Supreme Court of Canada (SCC) to Address the Duty of Good Faith in Employment Contracts
What role does good faith play in contractual performance?
Duty of Good Faith in Contract Law
The landmark SCC decision in Bhasin v Hrynew identified two steps to make the common law more coherent and just:
The acknowledgement of an organizing principle of good faith in contractual performance which “underpins and informs the various rules in which the common law, in various situations and types of relationships, recognizes obligations of good faith contractual performance.”
Recognition of a common law duty of honest performance
Good faith is not a stand-alone duty but the principles of good faith can inform the evolution of the common law. The broad principle of good faith entails honest, candid, forthright and reasonable conduct in the performance of a contract. The duty of honest performance is a narrow duty not to lie or knowingly mislead the other party.
The Bhasin decision has left some uncertainty as to the scope of the duty and the way in which the common law will evolve now that an organizing principle of good faith in contractual performance has been recognized by the Supreme Court of Canada.
Duty of Good Faith and the Employment Contract
Employment law already recognizes a duty of good faith in the manner of dismissal. Employers are required to conduct themselves in a candid, reasonable, honest and forthright manner in the manner of dismissal. A duty of good faith has not been recognized in the performance of the contract or to override express contractual provisions of the employment contract.
A 2018 Nova Scotia Court of Appeal case addressed the issue of whether bad faith conduct can override the express provisions of a Long Term Incentive Plan.
Matthews v Ocean Nutrition Canada Limited
Matthews involved the constructive dismissal of an employee of 14 years who was integral to the success of the company. The trial court found that he was constructively dismissed through the behavior of his employer. The trial court found that a change in reporting structure and limiting responsibilities and hours constituted a constructive dismissal. The evidence indicates that the Chief Operating Officer, to whom Mr. Matthews reported, was disrespectful, dishonest, secretive and unreasonable. Mr. Matthews ultimately resigned from Ocean Nutrition.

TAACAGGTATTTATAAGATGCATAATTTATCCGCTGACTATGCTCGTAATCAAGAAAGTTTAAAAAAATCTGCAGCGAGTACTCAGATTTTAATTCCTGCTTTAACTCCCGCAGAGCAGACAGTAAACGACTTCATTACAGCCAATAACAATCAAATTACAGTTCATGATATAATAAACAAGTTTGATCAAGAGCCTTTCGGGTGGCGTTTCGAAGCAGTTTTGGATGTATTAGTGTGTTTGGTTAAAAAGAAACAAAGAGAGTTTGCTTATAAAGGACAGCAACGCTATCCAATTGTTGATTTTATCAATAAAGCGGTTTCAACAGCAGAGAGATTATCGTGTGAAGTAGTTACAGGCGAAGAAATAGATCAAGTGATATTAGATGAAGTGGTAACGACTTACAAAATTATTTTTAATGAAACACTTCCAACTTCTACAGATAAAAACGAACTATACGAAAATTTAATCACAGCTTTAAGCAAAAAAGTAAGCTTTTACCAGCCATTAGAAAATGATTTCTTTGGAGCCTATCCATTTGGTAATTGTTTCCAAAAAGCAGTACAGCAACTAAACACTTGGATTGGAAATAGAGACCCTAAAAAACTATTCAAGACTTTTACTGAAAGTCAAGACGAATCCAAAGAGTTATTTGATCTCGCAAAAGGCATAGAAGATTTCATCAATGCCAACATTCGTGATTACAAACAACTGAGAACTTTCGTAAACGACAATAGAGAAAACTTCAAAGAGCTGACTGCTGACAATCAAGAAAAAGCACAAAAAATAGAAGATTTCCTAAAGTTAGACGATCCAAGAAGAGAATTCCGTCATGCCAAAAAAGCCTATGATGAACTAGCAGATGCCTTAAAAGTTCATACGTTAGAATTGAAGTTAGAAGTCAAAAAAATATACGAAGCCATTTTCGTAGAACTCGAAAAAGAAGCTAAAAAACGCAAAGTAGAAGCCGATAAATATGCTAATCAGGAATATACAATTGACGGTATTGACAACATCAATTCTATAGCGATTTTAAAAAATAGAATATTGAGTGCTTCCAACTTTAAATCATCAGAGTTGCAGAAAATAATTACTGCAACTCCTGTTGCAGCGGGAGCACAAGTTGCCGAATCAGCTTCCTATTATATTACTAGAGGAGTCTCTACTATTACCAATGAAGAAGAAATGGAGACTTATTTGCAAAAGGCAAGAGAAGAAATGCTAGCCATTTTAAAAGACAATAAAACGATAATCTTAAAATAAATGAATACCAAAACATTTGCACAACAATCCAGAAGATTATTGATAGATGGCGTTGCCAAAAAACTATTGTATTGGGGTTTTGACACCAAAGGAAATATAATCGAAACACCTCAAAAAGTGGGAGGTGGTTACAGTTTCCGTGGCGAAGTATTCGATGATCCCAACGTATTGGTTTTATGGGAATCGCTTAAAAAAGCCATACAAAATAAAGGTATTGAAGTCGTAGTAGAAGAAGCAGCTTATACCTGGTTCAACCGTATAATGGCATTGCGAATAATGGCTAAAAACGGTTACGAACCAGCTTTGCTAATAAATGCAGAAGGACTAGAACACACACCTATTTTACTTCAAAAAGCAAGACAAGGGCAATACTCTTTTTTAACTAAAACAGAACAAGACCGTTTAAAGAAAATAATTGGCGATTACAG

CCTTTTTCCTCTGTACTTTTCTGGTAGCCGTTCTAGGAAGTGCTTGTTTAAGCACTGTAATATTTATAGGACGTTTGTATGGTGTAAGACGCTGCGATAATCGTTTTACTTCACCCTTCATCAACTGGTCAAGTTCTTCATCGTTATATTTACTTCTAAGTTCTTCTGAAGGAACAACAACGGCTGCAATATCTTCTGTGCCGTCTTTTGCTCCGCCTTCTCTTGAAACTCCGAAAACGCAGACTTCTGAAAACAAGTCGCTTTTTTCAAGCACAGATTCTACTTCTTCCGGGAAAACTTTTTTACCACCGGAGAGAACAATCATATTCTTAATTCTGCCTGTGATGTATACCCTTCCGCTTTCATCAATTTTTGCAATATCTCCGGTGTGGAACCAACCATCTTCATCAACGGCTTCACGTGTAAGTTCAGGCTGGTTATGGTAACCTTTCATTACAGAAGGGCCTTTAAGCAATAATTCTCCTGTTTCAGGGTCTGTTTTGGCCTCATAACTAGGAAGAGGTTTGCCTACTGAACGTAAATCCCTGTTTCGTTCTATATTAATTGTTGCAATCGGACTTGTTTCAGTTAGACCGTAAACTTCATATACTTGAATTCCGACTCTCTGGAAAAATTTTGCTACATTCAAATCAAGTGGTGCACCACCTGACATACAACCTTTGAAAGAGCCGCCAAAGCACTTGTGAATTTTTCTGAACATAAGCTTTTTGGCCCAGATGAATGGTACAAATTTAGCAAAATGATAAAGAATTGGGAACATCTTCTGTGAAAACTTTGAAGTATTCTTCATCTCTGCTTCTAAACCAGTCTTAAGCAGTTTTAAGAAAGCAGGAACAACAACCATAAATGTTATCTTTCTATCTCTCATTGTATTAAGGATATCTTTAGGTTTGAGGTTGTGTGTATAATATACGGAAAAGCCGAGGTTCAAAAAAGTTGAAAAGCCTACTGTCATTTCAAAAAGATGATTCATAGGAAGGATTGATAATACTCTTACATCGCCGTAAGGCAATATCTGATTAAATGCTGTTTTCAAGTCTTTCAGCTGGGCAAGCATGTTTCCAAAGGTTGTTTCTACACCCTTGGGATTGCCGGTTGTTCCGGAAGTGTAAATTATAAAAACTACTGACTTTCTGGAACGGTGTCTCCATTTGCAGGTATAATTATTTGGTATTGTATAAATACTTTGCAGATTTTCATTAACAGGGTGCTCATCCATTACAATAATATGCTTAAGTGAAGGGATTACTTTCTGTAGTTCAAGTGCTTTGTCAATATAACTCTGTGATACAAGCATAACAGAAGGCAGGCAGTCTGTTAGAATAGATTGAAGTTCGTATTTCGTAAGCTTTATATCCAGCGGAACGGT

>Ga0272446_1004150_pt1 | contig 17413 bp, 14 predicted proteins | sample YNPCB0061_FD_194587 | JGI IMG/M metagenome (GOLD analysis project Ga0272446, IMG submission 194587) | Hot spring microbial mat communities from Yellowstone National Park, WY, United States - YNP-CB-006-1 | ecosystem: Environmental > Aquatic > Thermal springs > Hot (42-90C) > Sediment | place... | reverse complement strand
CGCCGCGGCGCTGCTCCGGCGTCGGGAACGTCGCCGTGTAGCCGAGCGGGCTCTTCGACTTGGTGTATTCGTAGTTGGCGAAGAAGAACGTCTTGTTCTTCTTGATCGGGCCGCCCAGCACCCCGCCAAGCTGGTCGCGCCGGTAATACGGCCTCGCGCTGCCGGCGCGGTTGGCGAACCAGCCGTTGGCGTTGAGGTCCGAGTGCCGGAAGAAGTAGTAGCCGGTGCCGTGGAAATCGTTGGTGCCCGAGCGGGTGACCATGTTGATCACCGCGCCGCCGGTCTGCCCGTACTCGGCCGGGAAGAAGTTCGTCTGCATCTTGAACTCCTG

Mr. Matthews had a Long Term Incentive Program (LTIP) agreement aimed to incentivize and retain management by sharing in the profits upon the sale of the company. However, under the contract, his entitlement to such a payment required Mr. Matthews to be an active employee at the time of realization to qualify.
The realization event for payments under the LTIP occurred approximately 14 months after Mr. Matthews resigned resulting in a loss of approximately $1.85M which he would have received under the LTIP.
Trial Court Decision
The trial judge found that Mr. Matthews was entitled to 15 months of common law reasonable notice. The trial judge also found that the LTIP payment was an integral part of his compensation and awarded the payment as it would have been payable within the 15 month notice period.
Appeal Court Decision
The Nova Scotia Court of Appeal upheld the 15 month notice period and the finding of a constructive dismissal. However, the majority found that the trial judge erred in awarding the LTIP payment as per the clear terms of the LTIP agreement.
Justice Scanlan provided a strong dissent at the Court of Appeal finding that “this case cries out for resolution.” In particular, Justice Scanlan relied upon the duty of good faith and honesty in the performance of the employment contract.
Duty of Good Faith and Express Contract Provisions
The disagreement between the trial court and the Court of Appeal as well as the majority and dissent at the Court of Appeal highlight the uncertainty as to the scope and application of the duty of good faith in contractual performance.
This case will provide the Supreme Court of Canada the opportunity to clarify the application and the scope of the duty of honest performance and the organizing principle of good faith.
This decision could result in a broadening of the duty of good faith as it is applied in the context of employment law. We will have to wait until the Supreme Court of Canada hears this case in October 2019 for some clarity on this issue.
Brianne Kostal, law student